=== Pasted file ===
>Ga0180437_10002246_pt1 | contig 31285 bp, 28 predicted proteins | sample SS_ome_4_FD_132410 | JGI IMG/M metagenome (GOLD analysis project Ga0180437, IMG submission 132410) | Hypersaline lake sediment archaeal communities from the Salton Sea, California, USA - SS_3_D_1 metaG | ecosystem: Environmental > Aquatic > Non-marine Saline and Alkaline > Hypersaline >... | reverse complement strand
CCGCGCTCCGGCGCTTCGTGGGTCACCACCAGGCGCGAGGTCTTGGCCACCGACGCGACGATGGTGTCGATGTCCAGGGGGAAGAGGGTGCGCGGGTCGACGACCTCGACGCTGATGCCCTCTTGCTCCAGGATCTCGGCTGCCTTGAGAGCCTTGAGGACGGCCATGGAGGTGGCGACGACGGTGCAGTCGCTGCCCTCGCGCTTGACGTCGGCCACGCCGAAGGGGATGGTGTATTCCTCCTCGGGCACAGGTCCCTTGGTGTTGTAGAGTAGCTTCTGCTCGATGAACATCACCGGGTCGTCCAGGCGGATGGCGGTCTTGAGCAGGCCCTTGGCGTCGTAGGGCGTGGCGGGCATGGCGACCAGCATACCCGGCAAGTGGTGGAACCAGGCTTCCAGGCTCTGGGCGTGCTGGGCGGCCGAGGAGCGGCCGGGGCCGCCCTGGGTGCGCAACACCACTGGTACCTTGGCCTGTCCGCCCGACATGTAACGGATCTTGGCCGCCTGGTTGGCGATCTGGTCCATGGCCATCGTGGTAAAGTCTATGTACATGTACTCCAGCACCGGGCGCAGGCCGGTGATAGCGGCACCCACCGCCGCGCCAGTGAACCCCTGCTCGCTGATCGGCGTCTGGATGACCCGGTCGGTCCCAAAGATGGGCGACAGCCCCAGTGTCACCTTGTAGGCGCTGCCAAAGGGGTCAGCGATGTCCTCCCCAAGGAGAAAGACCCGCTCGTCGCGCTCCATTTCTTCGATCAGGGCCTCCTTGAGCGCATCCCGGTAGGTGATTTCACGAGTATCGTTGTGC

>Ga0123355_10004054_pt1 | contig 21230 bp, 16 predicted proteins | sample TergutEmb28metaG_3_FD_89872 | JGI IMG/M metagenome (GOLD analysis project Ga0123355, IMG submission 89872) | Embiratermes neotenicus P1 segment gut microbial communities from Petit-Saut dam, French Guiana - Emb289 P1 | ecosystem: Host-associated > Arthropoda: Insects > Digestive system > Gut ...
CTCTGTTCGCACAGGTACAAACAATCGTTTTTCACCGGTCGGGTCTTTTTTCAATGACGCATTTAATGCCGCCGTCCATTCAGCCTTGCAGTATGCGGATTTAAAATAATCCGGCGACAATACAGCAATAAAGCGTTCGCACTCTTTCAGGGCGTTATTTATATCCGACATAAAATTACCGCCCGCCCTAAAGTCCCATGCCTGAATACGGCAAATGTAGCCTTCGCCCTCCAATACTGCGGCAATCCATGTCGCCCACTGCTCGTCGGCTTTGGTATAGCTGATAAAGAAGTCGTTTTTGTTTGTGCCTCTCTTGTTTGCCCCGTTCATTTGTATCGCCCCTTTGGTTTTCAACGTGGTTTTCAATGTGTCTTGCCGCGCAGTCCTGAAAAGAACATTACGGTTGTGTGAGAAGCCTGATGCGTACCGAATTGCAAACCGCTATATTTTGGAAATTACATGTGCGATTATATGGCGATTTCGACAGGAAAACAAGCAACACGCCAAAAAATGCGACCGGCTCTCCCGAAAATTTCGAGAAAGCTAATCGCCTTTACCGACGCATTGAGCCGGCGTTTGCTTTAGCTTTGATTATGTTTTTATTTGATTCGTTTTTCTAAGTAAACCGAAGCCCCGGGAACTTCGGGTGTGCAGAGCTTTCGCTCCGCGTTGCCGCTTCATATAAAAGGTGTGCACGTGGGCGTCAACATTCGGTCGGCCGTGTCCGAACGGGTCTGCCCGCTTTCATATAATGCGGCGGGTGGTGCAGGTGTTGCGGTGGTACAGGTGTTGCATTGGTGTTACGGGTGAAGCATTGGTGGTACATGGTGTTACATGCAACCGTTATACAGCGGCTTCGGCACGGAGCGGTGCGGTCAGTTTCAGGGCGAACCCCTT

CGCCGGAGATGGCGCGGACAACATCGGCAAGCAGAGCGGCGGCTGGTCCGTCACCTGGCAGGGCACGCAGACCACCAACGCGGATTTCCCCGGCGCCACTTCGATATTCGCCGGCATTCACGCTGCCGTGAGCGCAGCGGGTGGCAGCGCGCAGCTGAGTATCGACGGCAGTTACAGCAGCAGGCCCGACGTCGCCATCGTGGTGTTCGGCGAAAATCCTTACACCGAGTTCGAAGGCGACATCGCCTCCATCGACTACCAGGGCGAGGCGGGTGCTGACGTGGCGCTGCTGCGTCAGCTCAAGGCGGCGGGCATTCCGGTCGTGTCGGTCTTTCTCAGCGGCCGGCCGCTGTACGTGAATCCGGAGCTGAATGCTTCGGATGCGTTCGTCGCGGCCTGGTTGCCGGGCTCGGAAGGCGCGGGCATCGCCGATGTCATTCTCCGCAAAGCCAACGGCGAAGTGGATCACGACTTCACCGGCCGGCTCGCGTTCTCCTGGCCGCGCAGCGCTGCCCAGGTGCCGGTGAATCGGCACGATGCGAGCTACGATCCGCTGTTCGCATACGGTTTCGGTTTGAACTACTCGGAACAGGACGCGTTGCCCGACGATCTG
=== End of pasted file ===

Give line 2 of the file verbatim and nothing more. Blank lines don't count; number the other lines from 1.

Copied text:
CCGCGCTCCGGCGCTTCGTGGGTCACCACCAGGCGCGAGGTCTTGGCCACCGACGCGACGATGGTGTCGATGTCCAGGGGGAAGAGGGTGCGCGGGTCGACGACCTCGACGCTGATGCCCTCTTGCTCCAGGATCTCGGCTGCCTTGAGAGCCTTGAGGACGGCCATGGAGGTGGCGACGACGGTGCAGTCGCTGCCCTCGCGCTTGACGTCGGCCACGCCGAAGGGGATGGTGTATTCCTCCTCGGGCACAGGTCCCTTGGTGTTGTAGAGTAGCTTCTGCTCGATGAACATCACCGGGTCGTCCAGGCGGATGGCGGTCTTGAGCAGGCCCTTGGCGTCGTAGGGCGTGGCGGGCATGGCGACCAGCATACCCGGCAAGTGGTGGAACCAGGCTTCCAGGCTCTGGGCGTGCTGGGCGGCCGAGGAGCGGCCGGGGCCGCCCTGGGTGCGCAACACCACTGGTACCTTGGCCTGTCCGCCCGACATGTAACGGATCTTGGCCGCCTGGTTGGCGATCTGGTCCATGGCCATCGTGGTAAAGTCTATGTACATGTACTCCAGCACCGGGCGCAGGCCGGTGATAGCGGCACCCACCGCCGCGCCAGTGAACCCCTGCTCGCTGATCGGCGTCTGGATGACCCGGTCGGTCCCAAAGATGGGCGACAGCCCCAGTGTCACCTTGTAGGCGCTGCCAAAGGGGTCAGCGATGTCCTCCCCAAGGAGAAAGACCCGCTCGTCGCGCTCCATTTCTTCGATCAGGGCCTCCTTGAGCGCATCCCGGTAGGTGATTTCACGAGTATCGTTGTGC